Samuel Ward III wants kids with heart conditions to know they’re not alone.
He knows how they feel because he was once one of them.
The author – who goes by Len, and by the pen name Len N. Wallace – was born with a hole between the walls of his heart.
Shortly after his birth, his mother, Betsy Foster, leaned on a pillow beside him and heard blood pumping through the hole. She vividly remembers that it sounded like water swishing through a washing machine. He was diagnosed with a rare condition known as endocardial cushion defect with a hypoplastic left ventricle.
At that time, open-heart surgery was rarely performed on newborns, so at 2 days old, he instead underwent a surgery called a pulmonary artery banding. Doctors essentially reworked the plumbing around his heart to make it work more efficiently, despite the hole.
When Len was 7, doctors determined the hole could not be repaired, so they sought another way to improve the way his heart functioned. He had another surgery to remove the wall between his two ventricles, creating one large one instead.
Because of his heart problems, he grew up having to be careful not to overdo it when it came to physical activity.
“I got to a point where I knew my limitations and would have to sit out for a while if I started getting too tired,” Len said.
As tough as it was to be on the sideline, it was tougher still not having anyone who could sympathize.
He simply didn’t know any other kids with a congenital heart defect.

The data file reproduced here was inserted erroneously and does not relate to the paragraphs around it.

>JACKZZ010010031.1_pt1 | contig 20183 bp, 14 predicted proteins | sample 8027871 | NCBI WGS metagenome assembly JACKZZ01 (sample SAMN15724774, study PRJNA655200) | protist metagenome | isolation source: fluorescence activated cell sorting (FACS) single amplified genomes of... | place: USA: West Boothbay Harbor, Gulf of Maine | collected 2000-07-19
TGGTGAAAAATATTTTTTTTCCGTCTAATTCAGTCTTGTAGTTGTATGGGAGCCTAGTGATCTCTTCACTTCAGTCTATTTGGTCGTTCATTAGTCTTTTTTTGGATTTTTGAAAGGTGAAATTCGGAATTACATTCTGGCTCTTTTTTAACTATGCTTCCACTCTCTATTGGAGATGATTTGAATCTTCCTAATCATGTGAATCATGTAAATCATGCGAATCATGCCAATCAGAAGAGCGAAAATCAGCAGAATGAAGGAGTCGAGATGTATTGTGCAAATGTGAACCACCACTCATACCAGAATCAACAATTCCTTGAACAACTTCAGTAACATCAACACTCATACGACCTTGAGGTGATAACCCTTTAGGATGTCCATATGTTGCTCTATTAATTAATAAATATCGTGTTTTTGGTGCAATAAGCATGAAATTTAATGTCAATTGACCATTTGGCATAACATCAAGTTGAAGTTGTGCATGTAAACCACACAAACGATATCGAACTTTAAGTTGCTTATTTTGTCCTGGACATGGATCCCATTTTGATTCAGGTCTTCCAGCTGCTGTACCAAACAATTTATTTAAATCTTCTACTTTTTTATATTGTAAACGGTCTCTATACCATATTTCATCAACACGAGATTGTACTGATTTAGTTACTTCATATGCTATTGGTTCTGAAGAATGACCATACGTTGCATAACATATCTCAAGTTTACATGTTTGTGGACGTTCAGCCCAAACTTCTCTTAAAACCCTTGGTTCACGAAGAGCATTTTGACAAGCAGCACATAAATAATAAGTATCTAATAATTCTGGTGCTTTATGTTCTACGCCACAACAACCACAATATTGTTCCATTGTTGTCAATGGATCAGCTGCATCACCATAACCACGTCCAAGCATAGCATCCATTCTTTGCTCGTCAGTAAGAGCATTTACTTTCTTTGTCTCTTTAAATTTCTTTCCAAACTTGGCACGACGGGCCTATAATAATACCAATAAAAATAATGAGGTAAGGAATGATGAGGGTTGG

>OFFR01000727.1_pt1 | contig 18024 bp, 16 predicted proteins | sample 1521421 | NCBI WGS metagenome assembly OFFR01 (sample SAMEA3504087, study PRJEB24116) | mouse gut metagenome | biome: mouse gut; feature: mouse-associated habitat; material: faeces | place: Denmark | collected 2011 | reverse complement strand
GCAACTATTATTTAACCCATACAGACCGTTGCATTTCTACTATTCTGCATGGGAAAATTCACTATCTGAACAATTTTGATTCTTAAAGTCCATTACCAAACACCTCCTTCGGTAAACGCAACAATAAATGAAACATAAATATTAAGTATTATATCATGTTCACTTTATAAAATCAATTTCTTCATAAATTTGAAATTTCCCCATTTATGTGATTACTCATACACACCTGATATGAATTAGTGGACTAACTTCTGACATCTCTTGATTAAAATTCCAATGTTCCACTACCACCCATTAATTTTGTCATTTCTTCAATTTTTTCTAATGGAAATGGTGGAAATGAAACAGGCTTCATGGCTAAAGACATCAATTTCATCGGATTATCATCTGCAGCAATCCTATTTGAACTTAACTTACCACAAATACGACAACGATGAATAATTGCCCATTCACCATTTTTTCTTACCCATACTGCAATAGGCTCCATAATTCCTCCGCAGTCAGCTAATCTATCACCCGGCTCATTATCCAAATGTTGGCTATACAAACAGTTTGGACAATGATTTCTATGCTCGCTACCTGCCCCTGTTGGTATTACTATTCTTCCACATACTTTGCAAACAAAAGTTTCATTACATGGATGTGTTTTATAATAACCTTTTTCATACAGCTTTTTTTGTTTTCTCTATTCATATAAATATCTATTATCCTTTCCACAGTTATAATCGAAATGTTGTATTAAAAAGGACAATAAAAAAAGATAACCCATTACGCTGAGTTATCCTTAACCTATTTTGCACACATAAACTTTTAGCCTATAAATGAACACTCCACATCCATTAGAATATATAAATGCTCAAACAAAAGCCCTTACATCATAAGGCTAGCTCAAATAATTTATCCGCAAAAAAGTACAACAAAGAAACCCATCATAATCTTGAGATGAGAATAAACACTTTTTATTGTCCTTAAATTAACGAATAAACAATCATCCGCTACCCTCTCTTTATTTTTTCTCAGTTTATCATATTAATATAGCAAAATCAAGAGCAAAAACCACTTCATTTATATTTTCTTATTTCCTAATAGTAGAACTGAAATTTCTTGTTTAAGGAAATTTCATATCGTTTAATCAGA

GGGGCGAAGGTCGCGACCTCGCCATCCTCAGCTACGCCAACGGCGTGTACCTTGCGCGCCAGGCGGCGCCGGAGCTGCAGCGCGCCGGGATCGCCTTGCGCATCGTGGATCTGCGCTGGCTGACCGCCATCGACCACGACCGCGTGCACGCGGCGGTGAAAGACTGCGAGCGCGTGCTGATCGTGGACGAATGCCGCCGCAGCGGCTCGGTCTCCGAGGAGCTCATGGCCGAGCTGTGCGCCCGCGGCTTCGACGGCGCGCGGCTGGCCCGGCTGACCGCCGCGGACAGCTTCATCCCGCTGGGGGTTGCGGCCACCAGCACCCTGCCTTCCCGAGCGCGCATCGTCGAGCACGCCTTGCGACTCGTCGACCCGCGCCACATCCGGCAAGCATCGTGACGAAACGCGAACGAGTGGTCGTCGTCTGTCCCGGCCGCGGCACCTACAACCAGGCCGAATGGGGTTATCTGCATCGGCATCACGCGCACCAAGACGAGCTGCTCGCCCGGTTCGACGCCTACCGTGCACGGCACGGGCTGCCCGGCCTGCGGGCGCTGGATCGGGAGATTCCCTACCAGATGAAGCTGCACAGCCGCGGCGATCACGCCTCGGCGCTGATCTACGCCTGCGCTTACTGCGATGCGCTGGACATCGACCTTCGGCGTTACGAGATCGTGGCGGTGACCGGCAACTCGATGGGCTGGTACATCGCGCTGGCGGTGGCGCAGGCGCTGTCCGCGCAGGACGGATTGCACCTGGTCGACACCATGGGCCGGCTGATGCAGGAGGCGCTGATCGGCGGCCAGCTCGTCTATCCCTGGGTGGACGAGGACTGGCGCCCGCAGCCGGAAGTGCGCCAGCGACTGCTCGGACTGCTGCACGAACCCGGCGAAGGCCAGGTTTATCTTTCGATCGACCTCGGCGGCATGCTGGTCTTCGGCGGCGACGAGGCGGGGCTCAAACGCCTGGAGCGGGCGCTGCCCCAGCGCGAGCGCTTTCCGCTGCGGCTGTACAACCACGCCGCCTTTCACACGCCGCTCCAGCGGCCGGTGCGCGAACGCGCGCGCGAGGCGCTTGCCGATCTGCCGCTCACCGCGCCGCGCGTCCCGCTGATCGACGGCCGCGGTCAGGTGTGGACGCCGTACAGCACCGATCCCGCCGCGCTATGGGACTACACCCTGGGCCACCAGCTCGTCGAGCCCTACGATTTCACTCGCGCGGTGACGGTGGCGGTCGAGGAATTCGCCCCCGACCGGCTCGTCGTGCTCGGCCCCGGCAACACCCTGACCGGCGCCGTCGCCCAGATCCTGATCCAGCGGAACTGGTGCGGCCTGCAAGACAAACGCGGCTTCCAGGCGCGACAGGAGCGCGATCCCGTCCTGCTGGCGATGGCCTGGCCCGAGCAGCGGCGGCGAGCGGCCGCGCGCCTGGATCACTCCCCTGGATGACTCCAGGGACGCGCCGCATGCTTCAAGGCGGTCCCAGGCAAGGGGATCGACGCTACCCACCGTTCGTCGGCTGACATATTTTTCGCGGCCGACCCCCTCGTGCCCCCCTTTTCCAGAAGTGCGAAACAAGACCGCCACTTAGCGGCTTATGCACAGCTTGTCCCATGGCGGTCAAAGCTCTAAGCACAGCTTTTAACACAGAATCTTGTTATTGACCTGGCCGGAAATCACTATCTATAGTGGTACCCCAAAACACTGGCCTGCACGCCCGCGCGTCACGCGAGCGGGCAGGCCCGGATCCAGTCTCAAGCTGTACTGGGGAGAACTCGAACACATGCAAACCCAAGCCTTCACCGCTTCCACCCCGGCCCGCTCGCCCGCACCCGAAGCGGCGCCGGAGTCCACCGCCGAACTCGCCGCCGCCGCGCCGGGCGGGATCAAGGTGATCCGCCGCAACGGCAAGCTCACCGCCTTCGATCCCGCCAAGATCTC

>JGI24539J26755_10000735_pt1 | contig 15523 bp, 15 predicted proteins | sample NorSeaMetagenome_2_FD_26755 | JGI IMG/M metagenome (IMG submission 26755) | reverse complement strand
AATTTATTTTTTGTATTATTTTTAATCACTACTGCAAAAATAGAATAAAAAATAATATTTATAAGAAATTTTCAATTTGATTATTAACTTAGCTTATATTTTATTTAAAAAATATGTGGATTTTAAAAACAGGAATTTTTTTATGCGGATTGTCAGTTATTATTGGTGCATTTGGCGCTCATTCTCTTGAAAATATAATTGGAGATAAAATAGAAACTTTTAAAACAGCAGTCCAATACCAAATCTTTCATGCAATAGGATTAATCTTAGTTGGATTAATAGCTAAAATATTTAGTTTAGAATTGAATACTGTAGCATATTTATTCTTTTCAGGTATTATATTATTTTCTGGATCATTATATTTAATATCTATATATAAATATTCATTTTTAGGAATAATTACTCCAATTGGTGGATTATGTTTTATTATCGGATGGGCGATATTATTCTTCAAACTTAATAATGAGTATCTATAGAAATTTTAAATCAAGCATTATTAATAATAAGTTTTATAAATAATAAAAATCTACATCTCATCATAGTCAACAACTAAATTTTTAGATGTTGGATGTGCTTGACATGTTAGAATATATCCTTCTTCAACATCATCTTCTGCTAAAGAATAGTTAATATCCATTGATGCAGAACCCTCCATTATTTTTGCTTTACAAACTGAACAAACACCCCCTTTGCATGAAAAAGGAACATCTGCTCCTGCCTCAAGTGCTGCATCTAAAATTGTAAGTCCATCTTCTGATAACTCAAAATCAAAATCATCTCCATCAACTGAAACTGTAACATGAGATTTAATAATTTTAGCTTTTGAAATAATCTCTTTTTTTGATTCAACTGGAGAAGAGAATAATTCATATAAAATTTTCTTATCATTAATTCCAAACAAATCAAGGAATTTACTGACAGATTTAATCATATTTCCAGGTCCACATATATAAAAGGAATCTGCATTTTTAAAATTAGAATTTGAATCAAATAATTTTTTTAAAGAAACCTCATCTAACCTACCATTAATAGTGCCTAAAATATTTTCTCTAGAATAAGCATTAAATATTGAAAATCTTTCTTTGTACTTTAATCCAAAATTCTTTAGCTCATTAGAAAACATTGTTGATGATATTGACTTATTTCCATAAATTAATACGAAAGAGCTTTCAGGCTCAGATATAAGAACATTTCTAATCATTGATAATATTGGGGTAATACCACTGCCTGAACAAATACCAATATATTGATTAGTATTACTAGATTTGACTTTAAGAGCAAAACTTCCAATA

Finally, at age 15, Len met someone who shared his condition.
In fact, he became part of a camp full of them.
A doctor told Len about Camp Brave Hearts, a summer program in Scottsville, Ky., for kids who have heart conditions or who’ve undergone heart transplants. He was too old to be a camper, so he signed up to be a camp counselor instead. He’s been back nearly every summer since.
“It really changed things for me,” he said.
He saw how the kids at the camp were able to relate to each other and just be kids.
Now Len hopes to bring those experiences to more kids through a series of graphic novels.
In his books, the kids share their own heart stories and take turns showing each other their scars. Mostly, though, they run around and do things that kids without heart conditions do.
“I want the kids to feel like they’re normal and not isolated like they may be in their real lives,” Len said.
Len also recently started a blog that he considers a companion piece to The Zipper Club. In it, he offers his personal account of continued living as an adult with congenital heart disease.
Len was only 4 when he began volunteering for the American Heart Association. Now 30 and living in Louisville, Ky., he shares his story and encourages legislators to support key heart health issues.
The American Heart Association is the nation’s oldest and largest voluntary organization dedicated to fighting heart disease and stroke, the No. 1 and No. 4 killers of Americans. In addition to funding more studies about cardiovascular diseases than any organization outside the federal government, the American Heart Association also annually influences policies nationwide and in each of the 50 states, the District of Columbia and Puerto Rico.
He’s hoping the Zipper Club can help, too.
Len and his collaborator, illustrator Brenda Lopez, have built the stories into a series of five graphic novels. An anthology is being published by Grayhaven Comics, with crowdfunding helping to pay for the first 1,000 copies. It is expected to be released in mid-November.
Len would like to see the books available to kids at doctors’ offices. He also plans to contribute a portion of any profits to the American Heart Association.
“I want this,” he said, “to be a guide to turning any perceived weakness into a profound sense of strength.”
Do you know a “Story from the Heart” we should tell?
Send an email to firstname.lastname@example.org that’s as brief or as detailed as you’d like.
Previous “Stories from the Heart” include:
Images courtesy of Len Ward